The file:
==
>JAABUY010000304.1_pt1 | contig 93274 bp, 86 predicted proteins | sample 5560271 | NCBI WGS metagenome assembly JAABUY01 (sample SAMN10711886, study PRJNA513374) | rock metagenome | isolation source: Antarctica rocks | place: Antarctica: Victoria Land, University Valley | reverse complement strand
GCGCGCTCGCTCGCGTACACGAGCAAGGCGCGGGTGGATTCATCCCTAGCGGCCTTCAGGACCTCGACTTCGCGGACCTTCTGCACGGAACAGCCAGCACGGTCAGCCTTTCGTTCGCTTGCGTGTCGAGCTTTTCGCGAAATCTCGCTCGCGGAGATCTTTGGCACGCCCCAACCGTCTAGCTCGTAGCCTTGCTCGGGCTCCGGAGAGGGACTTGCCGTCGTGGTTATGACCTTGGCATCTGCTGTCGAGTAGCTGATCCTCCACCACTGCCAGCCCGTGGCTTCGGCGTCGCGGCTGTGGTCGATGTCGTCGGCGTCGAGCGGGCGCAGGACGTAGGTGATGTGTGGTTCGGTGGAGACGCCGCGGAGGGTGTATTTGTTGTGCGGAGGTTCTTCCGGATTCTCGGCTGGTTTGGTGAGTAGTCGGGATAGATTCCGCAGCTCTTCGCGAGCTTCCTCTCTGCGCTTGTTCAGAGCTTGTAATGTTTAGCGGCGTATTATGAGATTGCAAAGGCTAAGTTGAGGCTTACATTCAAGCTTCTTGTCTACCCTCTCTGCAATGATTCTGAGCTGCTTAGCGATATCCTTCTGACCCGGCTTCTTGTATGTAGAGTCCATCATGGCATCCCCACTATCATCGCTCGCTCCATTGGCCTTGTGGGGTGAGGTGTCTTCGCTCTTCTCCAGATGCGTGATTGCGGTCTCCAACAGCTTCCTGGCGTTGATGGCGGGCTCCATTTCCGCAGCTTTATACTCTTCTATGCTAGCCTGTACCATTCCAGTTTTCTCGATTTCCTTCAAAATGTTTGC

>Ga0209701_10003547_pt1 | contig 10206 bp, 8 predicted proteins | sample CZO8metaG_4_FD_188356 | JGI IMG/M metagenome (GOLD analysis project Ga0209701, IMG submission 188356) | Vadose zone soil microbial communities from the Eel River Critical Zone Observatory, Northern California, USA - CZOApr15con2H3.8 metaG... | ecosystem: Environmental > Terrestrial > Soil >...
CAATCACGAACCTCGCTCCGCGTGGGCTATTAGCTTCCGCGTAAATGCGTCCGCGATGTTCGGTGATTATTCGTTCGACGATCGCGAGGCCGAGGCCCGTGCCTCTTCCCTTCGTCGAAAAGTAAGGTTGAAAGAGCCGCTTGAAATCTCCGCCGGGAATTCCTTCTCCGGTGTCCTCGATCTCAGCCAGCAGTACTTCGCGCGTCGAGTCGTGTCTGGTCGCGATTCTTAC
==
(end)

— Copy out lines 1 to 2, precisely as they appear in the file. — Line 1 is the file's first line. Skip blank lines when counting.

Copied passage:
>JAABUY010000304.1_pt1 | contig 93274 bp, 86 predicted proteins | sample 5560271 | NCBI WGS metagenome assembly JAABUY01 (sample SAMN10711886, study PRJNA513374) | rock metagenome | isolation source: Antarctica rocks | place: Antarctica: Victoria Land, University Valley | reverse complement strand
GCGCGCTCGCTCGCGTACACGAGCAAGGCGCGGGTGGATTCATCCCTAGCGGCCTTCAGGACCTCGACTTCGCGGACCTTCTGCACGGAACAGCCAGCACGGTCAGCCTTTCGTTCGCTTGCGTGTCGAGCTTTTCGCGAAATCTCGCTCGCGGAGATCTTTGGCACGCCCCAACCGTCTAGCTCGTAGCCTTGCTCGGGCTCCGGAGAGGGACTTGCCGTCGTGGTTATGACCTTGGCATCTGCTGTCGAGTAGCTGATCCTCCACCACTGCCAGCCCGTGGCTTCGGCGTCGCGGCTGTGGTCGATGTCGTCGGCGTCGAGCGGGCGCAGGACGTAGGTGATGTGTGGTTCGGTGGAGACGCCGCGGAGGGTGTATTTGTTGTGCGGAGGTTCTTCCGGATTCTCGGCTGGTTTGGTGAGTAGTCGGGATAGATTCCGCAGCTCTTCGCGAGCTTCCTCTCTGCGCTTGTTCAGAGCTTGTAATGTTTAGCGGCGTATTATGAGATTGCAAAGGCTAAGTTGAGGCTTACATTCAAGCTTCTTGTCTACCCTCTCTGCAATGATTCTGAGCTGCTTAGCGATATCCTTCTGACCCGGCTTCTTGTATGTAGAGTCCATCATGGCATCCCCACTATCATCGCTCGCTCCATTGGCCTTGTGGGGTGAGGTGTCTTCGCTCTTCTCCAGATGCGTGATTGCGGTCTCCAACAGCTTCCTGGCGTTGATGGCGGGCTCCATTTCCGCAGCTTTATACTCTTCTATGCTAGCCTGTACCATTCCAGTTTTCTCGATTTCCTTCAAAATGTTTGC